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Windows is a series of 32-bit and 64-bit operating systems by Microsoft for x86 and x86-64 PC's, as well as Windows CE for embedded systems and the mobile operating system Windows Mobile. Its development started in the early 80s as a graphical user interface for 16-bit MS-DOS operating system, with the ability to perform cooperative multitasking while processing an event loop.
Microsoft Windows Logo [1]


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Windows 1.0, 1985 [2]

Windows/286 2.11, 1987 [3]
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Windows NT 4.0 [4]

Windows Vista [5]

Chess Engines

Most current chess engines are suited to run under Windows, a few with its own proprietary user interface, but most common as console application and child process of an external chess GUI communicating via redirected standard streams [6] using protocols like the Chess Engine Communication Protocol (WinBoard) and/or the Universal Chess Interface (UCI).

Windows Chess GUIs


Arena [7]

Deep Sjeng under ChessPartner [8]


Deep Fritz 14 GUI [9]

Deep Rybka 4 Aquarium [10]





Remote Desktop


Covers integrated development environments (IDE), Software development kit (SDK), Application programming interface (API), programming languages, compiler and tools.






Input and Output


Interprocess Communications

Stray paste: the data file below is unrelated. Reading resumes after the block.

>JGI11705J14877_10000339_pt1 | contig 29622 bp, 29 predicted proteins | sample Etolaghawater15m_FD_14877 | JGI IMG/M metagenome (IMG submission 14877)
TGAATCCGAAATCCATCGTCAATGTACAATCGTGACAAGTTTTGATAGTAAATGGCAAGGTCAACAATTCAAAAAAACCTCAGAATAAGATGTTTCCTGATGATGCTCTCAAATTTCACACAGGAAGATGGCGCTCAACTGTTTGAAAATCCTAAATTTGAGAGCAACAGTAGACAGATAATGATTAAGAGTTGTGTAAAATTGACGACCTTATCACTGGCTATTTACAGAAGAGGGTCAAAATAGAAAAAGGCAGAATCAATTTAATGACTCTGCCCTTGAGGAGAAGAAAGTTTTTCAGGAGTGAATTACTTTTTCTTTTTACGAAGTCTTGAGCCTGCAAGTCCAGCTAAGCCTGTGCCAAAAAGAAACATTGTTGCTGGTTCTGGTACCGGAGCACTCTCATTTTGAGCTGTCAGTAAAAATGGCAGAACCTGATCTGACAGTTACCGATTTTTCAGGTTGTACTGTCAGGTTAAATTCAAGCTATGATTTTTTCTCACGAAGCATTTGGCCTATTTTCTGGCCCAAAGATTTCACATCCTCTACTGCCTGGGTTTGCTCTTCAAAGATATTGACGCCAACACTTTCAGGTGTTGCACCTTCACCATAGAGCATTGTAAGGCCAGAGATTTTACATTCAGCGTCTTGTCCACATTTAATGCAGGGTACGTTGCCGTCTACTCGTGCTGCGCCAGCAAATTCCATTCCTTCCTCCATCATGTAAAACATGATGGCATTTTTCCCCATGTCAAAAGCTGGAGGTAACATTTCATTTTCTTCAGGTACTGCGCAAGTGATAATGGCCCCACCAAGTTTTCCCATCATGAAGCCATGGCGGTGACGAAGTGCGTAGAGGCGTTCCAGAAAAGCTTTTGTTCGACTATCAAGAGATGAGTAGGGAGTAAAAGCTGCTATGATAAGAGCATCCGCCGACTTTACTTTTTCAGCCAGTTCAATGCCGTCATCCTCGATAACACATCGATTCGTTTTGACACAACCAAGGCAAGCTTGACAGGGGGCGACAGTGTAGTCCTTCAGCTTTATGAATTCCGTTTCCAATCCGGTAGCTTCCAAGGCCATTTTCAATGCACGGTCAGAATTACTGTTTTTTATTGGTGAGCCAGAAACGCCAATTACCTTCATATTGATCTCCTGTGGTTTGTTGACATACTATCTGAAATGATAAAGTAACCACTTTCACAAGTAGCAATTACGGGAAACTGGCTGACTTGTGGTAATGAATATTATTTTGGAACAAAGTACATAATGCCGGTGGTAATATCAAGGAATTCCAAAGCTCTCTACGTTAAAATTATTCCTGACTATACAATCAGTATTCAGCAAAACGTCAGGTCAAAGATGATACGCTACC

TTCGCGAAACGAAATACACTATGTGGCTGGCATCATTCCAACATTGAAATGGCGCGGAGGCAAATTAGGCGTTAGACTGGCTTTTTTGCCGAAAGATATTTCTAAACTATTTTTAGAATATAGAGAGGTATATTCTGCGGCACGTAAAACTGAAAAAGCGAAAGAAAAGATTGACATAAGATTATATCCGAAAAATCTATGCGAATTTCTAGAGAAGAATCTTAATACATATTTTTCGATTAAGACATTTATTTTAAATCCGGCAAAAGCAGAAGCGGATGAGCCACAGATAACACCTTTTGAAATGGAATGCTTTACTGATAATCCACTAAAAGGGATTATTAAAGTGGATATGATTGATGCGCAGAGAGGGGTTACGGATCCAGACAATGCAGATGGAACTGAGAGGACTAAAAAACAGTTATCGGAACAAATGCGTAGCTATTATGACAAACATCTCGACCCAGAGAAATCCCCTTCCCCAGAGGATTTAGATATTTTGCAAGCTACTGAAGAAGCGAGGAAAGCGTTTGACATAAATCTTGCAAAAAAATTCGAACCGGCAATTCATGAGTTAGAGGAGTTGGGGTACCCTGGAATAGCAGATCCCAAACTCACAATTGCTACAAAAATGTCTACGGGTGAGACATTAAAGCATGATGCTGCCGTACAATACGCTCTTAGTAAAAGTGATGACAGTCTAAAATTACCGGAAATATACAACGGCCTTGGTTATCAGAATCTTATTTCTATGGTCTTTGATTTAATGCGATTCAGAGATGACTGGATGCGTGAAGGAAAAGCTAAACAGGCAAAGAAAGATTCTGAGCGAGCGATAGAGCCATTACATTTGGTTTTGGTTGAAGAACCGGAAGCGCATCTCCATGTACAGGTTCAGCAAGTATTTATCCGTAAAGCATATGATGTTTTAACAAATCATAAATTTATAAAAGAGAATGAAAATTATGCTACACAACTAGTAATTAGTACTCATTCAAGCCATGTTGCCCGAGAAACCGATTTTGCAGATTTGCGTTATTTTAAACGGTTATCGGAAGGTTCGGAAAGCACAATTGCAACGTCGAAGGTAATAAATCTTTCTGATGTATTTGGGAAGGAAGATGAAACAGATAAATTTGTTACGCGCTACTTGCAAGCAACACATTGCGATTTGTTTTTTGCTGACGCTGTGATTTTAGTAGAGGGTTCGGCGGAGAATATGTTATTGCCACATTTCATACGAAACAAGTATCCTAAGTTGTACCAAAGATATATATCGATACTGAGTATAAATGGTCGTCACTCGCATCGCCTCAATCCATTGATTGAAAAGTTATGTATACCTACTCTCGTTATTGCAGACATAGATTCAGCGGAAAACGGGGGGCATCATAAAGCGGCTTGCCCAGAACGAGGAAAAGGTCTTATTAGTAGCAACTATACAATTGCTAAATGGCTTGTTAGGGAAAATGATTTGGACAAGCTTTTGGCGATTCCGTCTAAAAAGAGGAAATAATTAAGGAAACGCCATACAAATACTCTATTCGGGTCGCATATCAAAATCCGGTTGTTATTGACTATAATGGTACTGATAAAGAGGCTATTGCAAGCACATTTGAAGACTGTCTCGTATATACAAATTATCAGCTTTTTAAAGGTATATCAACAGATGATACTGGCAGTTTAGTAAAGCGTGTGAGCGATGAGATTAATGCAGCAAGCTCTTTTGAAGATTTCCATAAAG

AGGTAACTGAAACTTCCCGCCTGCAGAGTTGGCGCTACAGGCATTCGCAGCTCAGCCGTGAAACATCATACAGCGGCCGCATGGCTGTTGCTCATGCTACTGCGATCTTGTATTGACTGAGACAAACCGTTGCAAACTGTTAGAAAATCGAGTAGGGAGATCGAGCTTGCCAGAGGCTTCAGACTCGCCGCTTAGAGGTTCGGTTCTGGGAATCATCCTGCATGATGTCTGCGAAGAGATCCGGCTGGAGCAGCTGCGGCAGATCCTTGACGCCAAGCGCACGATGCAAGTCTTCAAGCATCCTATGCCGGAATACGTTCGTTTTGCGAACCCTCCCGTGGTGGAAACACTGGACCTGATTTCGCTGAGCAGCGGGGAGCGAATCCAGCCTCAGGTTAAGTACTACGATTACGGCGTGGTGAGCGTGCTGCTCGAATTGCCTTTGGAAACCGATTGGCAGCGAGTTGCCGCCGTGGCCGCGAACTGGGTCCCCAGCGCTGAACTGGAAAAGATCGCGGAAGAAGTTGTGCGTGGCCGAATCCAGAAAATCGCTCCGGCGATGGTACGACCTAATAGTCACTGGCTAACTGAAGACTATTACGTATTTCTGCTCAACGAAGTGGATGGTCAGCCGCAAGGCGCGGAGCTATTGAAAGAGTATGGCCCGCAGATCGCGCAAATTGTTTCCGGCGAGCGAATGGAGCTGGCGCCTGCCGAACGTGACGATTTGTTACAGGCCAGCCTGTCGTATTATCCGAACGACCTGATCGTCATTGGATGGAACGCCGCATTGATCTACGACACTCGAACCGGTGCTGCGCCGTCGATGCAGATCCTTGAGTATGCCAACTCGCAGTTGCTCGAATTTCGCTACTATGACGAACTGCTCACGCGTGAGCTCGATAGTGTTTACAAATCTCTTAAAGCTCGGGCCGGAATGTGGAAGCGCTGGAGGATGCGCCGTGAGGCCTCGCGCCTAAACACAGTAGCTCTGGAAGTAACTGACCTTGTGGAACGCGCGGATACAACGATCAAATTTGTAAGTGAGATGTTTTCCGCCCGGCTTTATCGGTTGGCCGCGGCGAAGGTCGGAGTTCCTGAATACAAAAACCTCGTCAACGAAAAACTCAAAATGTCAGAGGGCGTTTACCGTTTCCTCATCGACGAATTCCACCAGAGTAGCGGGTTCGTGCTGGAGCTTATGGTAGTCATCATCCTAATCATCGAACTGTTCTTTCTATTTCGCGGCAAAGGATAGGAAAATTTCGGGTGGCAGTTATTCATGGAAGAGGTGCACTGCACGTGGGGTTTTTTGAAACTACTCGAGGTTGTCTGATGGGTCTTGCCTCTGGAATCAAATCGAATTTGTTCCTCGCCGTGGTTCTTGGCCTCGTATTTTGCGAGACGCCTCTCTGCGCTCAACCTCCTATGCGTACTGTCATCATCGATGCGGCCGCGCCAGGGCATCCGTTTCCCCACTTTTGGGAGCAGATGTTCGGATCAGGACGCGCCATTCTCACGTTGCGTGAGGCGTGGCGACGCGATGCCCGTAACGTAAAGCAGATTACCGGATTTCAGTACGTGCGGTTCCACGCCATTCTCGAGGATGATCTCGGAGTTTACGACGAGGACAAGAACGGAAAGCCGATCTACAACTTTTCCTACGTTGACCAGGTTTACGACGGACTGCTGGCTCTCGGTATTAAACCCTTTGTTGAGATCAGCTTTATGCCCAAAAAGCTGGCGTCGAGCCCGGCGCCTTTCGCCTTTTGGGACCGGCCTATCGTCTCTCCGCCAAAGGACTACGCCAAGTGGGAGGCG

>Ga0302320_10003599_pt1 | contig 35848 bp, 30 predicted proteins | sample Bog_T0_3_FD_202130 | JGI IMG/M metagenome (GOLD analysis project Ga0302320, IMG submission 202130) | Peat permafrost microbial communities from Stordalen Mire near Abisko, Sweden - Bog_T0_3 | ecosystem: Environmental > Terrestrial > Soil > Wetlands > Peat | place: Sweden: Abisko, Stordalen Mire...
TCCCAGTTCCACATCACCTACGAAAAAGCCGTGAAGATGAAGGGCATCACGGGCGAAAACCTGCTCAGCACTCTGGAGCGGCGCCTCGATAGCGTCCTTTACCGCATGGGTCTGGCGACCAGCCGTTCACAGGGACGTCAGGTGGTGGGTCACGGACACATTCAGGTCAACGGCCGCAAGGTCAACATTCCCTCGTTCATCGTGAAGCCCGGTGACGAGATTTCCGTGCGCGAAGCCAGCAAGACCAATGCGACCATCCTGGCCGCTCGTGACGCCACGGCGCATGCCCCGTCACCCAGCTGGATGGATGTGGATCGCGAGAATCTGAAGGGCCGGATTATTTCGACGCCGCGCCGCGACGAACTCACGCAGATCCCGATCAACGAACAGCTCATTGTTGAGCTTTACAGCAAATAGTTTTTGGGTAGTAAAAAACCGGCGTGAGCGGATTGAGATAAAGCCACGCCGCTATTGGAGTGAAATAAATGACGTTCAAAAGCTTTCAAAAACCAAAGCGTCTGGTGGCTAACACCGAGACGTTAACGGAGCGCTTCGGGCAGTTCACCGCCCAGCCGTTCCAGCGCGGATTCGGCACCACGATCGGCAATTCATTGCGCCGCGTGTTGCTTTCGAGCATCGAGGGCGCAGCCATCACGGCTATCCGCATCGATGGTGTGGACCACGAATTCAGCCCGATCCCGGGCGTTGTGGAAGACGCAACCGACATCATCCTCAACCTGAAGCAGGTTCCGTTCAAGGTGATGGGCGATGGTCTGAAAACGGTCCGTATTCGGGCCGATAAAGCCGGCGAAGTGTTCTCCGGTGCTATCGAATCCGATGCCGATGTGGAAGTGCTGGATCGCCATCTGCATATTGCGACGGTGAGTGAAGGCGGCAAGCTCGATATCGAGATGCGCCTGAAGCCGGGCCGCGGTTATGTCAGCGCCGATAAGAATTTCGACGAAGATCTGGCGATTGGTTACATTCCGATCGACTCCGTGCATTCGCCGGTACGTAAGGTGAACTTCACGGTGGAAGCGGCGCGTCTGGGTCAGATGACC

Dynamic Linking


C programmers were faced with some new paradigms from early 16-bit Windows API, not to mention the fact that a lot of C standard library functions were hard and error-prone to use, or even taboo [11] . Charles Petzold: "The original hello world program in the Windows 1.0 SDK was a bit of a scandal. HELLO.C was about 150 lines long, and the HELLO.RC resource script had another 20 or so more lines". (...) Veteran C programmers often curled up in horror or laughter when encountering the Windows hello-world program." [12] .

WinMain and the Message loop

Windows programs are event-driven, have no usual main, but WinMain to enter a event loop [13] , where DispatchMessage transfers messages to a callback procedure associated with the window the message refers to, i.e. for keyboard events one window which owns the keyboard focus. To make Windows applications work flawlessly, keeping its windows up to date, that is processing paint messages, the I/O bound GUI thread needs to be run in the message loop, to react on messages best within 20 ms. In early 16-bit Windows, DispatchMessage implemented cooperative multitasking - but one application being uncooperative could made the whole system hang.

int APIENTRY WinMain(HINSTANCE hInstance, HINSTANCE hPrevInstance, LPSTR lpCmdLine, int nCmdShow)
   MSG msg;
   wc.lpfnWndProc = (WNDPROC) MyWndProc; // associate a Window procedure for this "class" of windows
   if (!RegisterClass(&wc)) // register window class
       return FALSE;
   hwnd = CreateWindow(...);
   ShowWindow(hwnd, SW_SHOW);
   while(GetMessage(&msg, NULL, 0, 0) > 0)
   return msg.wParam;

Window Procedure

The callback or Window procedure is called from the above message loop.
    HWND hwnd,        // handle to window